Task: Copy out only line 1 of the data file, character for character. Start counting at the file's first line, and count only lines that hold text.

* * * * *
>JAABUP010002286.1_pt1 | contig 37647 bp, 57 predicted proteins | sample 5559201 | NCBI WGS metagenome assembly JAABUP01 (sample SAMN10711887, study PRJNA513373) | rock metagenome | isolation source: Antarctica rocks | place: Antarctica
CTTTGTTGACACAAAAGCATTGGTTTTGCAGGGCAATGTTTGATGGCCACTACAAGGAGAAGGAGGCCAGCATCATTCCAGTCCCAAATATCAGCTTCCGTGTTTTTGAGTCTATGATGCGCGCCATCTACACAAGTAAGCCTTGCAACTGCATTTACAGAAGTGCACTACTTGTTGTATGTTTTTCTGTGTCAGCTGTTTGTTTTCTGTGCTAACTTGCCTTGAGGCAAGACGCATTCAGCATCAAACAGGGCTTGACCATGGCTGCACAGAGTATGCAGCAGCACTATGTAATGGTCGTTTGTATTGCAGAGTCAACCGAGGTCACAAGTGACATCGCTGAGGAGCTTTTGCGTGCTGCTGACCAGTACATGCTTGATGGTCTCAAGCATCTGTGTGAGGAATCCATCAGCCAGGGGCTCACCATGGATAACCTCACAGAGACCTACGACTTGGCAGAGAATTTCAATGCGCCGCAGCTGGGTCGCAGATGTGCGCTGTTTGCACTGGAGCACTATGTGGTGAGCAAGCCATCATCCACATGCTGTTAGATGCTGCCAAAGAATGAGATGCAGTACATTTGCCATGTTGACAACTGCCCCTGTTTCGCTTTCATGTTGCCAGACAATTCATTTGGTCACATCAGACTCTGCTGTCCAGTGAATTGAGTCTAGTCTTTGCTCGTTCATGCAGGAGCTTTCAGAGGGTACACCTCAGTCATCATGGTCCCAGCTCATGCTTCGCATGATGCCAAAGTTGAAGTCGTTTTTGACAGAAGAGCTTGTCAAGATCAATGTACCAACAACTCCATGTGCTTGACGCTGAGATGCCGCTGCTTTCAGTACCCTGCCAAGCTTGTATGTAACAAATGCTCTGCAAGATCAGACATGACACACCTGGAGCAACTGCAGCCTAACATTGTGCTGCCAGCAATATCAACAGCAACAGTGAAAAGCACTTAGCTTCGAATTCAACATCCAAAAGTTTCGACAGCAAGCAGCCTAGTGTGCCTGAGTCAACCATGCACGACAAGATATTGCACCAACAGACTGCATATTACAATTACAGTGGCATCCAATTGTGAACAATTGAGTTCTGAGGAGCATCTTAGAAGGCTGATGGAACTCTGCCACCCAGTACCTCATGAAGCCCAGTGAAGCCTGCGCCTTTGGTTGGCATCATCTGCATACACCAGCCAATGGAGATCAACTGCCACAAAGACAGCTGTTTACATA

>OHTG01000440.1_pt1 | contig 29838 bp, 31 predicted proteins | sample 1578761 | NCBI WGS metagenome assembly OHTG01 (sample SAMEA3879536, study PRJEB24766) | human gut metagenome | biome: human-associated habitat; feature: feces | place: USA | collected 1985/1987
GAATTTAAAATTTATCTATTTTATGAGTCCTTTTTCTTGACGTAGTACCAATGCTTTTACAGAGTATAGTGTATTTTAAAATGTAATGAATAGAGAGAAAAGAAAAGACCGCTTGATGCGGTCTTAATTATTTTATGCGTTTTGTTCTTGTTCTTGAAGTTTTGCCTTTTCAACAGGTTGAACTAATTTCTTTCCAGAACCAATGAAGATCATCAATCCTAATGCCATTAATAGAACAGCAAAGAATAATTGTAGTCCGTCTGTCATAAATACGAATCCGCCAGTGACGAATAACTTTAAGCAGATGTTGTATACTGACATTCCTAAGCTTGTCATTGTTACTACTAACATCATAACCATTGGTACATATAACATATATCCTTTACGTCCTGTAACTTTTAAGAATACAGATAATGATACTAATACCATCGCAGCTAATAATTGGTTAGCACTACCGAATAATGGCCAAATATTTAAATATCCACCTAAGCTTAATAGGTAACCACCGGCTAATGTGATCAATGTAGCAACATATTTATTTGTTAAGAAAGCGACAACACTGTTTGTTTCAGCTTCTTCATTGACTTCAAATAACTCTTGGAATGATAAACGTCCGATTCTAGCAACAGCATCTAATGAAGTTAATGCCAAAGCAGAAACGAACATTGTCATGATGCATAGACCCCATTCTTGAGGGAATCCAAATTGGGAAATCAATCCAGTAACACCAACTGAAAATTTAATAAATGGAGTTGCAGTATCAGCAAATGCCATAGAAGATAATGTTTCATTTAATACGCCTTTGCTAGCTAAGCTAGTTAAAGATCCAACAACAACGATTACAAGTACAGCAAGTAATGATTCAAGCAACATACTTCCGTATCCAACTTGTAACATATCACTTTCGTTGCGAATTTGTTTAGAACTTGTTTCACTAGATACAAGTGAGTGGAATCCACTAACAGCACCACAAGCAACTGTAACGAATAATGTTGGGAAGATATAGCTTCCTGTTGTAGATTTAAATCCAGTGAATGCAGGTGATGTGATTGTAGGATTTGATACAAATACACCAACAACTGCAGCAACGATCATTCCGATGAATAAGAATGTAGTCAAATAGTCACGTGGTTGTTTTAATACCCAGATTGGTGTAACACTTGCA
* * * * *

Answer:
>JAABUP010002286.1_pt1 | contig 37647 bp, 57 predicted proteins | sample 5559201 | NCBI WGS metagenome assembly JAABUP01 (sample SAMN10711887, study PRJNA513373) | rock metagenome | isolation source: Antarctica rocks | place: Antarctica